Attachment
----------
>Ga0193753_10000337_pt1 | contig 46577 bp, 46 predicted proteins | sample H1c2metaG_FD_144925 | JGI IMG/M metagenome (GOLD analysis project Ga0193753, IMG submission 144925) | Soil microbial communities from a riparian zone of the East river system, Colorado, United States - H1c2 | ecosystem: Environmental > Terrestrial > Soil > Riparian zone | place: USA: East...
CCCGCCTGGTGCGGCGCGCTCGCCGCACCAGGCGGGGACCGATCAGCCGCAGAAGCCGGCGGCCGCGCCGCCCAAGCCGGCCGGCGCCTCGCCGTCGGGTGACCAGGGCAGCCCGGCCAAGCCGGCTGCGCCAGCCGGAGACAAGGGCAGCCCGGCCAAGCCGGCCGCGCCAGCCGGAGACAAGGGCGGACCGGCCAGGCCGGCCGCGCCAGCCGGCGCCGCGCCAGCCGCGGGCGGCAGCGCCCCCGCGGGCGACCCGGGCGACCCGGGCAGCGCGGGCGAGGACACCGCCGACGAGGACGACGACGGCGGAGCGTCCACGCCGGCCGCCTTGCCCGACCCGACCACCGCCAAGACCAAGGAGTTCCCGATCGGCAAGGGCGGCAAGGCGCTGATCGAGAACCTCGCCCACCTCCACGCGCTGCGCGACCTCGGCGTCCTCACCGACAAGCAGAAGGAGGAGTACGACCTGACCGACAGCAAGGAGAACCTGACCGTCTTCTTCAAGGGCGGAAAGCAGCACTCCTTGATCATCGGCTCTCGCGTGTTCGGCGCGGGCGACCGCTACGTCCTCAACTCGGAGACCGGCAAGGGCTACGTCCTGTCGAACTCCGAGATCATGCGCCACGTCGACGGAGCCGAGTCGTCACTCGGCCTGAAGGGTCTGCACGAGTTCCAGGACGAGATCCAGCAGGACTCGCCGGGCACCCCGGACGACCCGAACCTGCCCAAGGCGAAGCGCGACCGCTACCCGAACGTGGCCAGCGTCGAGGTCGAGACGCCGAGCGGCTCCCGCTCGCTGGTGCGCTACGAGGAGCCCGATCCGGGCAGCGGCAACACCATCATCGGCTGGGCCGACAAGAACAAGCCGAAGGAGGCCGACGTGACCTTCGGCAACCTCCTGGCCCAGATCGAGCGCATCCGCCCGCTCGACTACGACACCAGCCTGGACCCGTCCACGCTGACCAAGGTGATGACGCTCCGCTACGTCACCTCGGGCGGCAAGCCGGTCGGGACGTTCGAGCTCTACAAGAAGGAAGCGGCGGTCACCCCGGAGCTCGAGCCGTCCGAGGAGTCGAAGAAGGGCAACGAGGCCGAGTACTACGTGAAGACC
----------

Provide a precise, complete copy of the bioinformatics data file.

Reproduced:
>Ga0193753_10000337_pt1 | contig 46577 bp, 46 predicted proteins | sample H1c2metaG_FD_144925 | JGI IMG/M metagenome (GOLD analysis project Ga0193753, IMG submission 144925) | Soil microbial communities from a riparian zone of the East river system, Colorado, United States - H1c2 | ecosystem: Environmental > Terrestrial > Soil > Riparian zone | place: USA: East...
CCCGCCTGGTGCGGCGCGCTCGCCGCACCAGGCGGGGACCGATCAGCCGCAGAAGCCGGCGGCCGCGCCGCCCAAGCCGGCCGGCGCCTCGCCGTCGGGTGACCAGGGCAGCCCGGCCAAGCCGGCTGCGCCAGCCGGAGACAAGGGCAGCCCGGCCAAGCCGGCCGCGCCAGCCGGAGACAAGGGCGGACCGGCCAGGCCGGCCGCGCCAGCCGGCGCCGCGCCAGCCGCGGGCGGCAGCGCCCCCGCGGGCGACCCGGGCGACCCGGGCAGCGCGGGCGAGGACACCGCCGACGAGGACGACGACGGCGGAGCGTCCACGCCGGCCGCCTTGCCCGACCCGACCACCGCCAAGACCAAGGAGTTCCCGATCGGCAAGGGCGGCAAGGCGCTGATCGAGAACCTCGCCCACCTCCACGCGCTGCGCGACCTCGGCGTCCTCACCGACAAGCAGAAGGAGGAGTACGACCTGACCGACAGCAAGGAGAACCTGACCGTCTTCTTCAAGGGCGGAAAGCAGCACTCCTTGATCATCGGCTCTCGCGTGTTCGGCGCGGGCGACCGCTACGTCCTCAACTCGGAGACCGGCAAGGGCTACGTCCTGTCGAACTCCGAGATCATGCGCCACGTCGACGGAGCCGAGTCGTCACTCGGCCTGAAGGGTCTGCACGAGTTCCAGGACGAGATCCAGCAGGACTCGCCGGGCACCCCGGACGACCCGAACCTGCCCAAGGCGAAGCGCGACCGCTACCCGAACGTGGCCAGCGTCGAGGTCGAGACGCCGAGCGGCTCCCGCTCGCTGGTGCGCTACGAGGAGCCCGATCCGGGCAGCGGCAACACCATCATCGGCTGGGCCGACAAGAACAAGCCGAAGGAGGCCGACGTGACCTTCGGCAACCTCCTGGCCCAGATCGAGCGCATCCGCCCGCTCGACTACGACACCAGCCTGGACCCGTCCACGCTGACCAAGGTGATGACGCTCCGCTACGTCACCTCGGGCGGCAAGCCGGTCGGGACGTTCGAGCTCTACAAGAAGGAAGCGGCGGTCACCCCGGAGCTCGAGCCGTCCGAGGAGTCGAAGAAGGGCAACGAGGCCGAGTACTACGTGAAGACC